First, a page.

CounterIntelligence / project by Charles Stankievech

Charles Stankievech is talking. January 23, 2014

A glossary of topics regarding the intersection of art and military intelligence communities filled the ears of the audience, a full house, at Stankievech’s talk on January 23. Preparing his audience for what we were about to experience in the gallery, he poetically / eloquently described topics such as: the avant-garde, double agent, drone, encryption, etc. It quickly became evident that Stankievech has been laboring over this project in depth. His collection of objects displayed in the Justine M. Barnicke Gallery consists of historic examples spanning from 1930’s Spain to the NSA’s current control of encryption in the United States of America.

Harun Faroki, Serious Fames IV: A Sun With No Shadow, 2010. Two-channel video, 8:00 min.

Tamas St.Turba, Czechosolvakian Radio 1968, 1968-2014. Sculpture, 10.16×25.4 x 15.24cm. Produced by Charles Stankievech under instructions from the artist

Yves Klein, Peintures: 10 Planches en Couleurs, 1954. Forty page book, unbound: authorized 2006-edition of 400 by Editions Dilecta, Paris. 19 x 24.5 cm.

The project included works from contemporary artists such as Gordon Matta-Clark, Walid Raad, and Stankievech himself. They also featured historical military artefacts such as Encounter magazine (funded by the CIA to promote the anti-Stalinist left), Hizbollah’s “Special force” (a videogame with Jihad videos), and Eyal Weizman’s book “Hollow Land : Israel’s Architecture of Occupation”.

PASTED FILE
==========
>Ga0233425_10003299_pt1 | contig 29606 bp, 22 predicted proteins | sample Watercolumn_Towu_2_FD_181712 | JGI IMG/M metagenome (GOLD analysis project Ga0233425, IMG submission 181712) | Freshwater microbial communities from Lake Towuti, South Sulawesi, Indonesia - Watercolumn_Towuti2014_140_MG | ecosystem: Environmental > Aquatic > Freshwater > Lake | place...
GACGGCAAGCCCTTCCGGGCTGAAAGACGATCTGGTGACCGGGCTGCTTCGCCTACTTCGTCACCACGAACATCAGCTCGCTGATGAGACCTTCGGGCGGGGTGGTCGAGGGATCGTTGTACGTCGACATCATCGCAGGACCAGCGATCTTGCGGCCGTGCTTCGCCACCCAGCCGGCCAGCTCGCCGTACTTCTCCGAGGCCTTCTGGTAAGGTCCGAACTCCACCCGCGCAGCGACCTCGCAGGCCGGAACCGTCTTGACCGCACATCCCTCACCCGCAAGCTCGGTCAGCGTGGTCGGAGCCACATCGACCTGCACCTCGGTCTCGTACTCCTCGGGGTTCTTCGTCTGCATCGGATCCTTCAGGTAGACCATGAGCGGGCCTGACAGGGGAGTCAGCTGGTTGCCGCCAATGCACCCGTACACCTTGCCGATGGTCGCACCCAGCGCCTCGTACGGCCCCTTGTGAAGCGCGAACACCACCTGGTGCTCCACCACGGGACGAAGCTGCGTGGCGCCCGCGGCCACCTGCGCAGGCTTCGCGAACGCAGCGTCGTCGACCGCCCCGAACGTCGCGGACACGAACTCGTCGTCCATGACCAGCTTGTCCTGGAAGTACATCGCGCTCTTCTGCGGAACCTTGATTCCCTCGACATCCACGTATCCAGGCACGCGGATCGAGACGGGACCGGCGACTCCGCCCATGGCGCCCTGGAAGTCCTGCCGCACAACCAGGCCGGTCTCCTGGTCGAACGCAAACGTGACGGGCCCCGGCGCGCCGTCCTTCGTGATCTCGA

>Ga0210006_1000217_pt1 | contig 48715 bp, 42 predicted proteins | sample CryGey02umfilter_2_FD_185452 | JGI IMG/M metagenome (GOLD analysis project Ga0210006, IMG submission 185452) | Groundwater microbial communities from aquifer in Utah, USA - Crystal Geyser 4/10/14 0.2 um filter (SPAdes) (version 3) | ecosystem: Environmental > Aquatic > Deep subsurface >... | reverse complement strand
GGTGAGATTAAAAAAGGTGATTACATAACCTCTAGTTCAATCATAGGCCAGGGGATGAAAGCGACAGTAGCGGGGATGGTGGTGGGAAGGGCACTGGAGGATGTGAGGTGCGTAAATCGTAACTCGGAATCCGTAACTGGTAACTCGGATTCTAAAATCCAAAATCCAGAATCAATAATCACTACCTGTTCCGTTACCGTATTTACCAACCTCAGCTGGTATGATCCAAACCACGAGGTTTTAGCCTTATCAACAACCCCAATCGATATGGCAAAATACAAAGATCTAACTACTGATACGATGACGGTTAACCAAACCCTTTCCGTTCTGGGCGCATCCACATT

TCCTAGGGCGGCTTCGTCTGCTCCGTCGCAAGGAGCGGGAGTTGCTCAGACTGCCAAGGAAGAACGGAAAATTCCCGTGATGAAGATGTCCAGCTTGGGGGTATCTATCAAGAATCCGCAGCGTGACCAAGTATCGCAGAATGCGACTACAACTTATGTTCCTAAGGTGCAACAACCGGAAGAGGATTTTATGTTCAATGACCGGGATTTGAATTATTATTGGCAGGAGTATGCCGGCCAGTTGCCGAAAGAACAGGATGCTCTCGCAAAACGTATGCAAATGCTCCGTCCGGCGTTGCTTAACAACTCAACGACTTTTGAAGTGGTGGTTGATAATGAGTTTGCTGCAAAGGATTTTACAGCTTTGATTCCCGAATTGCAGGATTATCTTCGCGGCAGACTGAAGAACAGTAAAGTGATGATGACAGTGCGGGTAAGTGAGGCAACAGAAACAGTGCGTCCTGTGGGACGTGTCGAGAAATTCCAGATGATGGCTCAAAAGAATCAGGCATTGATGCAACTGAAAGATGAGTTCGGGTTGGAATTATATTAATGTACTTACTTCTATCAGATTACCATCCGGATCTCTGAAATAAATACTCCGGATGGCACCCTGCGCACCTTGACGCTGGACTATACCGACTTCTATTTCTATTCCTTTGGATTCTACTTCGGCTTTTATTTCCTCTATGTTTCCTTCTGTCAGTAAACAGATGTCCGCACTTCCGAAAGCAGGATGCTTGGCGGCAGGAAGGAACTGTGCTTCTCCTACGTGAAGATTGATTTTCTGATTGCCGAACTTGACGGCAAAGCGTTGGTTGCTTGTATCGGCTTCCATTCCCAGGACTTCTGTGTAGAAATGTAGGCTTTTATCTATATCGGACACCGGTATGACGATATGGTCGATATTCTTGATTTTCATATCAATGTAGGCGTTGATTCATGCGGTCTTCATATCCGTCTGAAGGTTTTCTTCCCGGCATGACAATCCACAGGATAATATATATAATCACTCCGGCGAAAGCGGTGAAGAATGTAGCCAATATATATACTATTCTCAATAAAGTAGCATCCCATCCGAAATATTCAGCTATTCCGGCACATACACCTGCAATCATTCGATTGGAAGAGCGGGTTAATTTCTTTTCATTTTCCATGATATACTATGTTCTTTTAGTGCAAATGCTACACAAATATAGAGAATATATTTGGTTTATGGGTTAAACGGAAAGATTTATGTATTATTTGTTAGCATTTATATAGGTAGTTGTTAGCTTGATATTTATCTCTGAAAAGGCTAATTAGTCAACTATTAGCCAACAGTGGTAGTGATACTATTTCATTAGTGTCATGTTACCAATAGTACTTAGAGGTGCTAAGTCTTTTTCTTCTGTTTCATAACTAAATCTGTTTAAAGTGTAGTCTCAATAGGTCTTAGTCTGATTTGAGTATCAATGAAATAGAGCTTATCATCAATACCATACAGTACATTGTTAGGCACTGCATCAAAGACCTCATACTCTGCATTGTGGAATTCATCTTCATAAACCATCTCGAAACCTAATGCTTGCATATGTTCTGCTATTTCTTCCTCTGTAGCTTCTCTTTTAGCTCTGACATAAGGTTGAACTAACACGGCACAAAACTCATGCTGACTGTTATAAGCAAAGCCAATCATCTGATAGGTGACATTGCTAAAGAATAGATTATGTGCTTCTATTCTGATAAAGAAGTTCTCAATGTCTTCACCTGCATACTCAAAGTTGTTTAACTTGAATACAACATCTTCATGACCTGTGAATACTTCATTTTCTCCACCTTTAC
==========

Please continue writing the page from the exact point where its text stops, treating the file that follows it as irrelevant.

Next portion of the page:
Gordon Matta-Clark, Splitting, 1974, Black and white photograph, printed 2001, 40.6 x 50.5 cm

Encounter Magazine, Vols 1-7, 1953-54, Magazines, 18.5 x 25.5 cm

  Salvador Dali, Total Camouflage for Total War, 1942, Essay and images by Dali in Esquire Magazine, vol.8, no.2, 25.4×35.56 cm

Needless to say, the 98 objects displayed in the gallery were overwhelming. The project is rich with information, as well as opportunities for personal contemplation regarding how these objects reflect the way they served the community in which they were conceived, as well as how it affects us in the context of the gallery.

Details of Bill Burns, Guard Tower Plans, Prison Cell Plans, and the Songs of Guantanamo Bay, 2010. Multiple (three vinyl records + three offset prints). 61x61cm

Icelandic Spar, 6.5 x 6.5x7cm, Crystal with passage from Thomas Pynchon’s Against the Day, 2006

Abbas Akhavan, Study for Blue Shield, 2011, Site-specific installation, 2×2.5m

Moreover, since the historical artefacts are paired alongside artworks, I wonder, is Stankievech using the aforementioned themes to challenge the audience to question what he has presented us with? In essence, are we to question their relevancy in the gallery? Are they mask them as artwork for unstated intentions? Could we potentially mistake them as a “decoy” for a readymade? Are these artefacts and images, in appearance, misleading the audience? The project offers its viewer with many manners in which to examine the artefacts/artworks individually, as well as collectively.

Text and photo: Leanne Simaan

Exhibition dates: January 24- March 16, 2014 at Justina M. Barnicke Gallery, 7 Hart House Circle, Toronto. Gallery hours: Thur – Tue 12 – 5, Wed 12 – 8 p.m.

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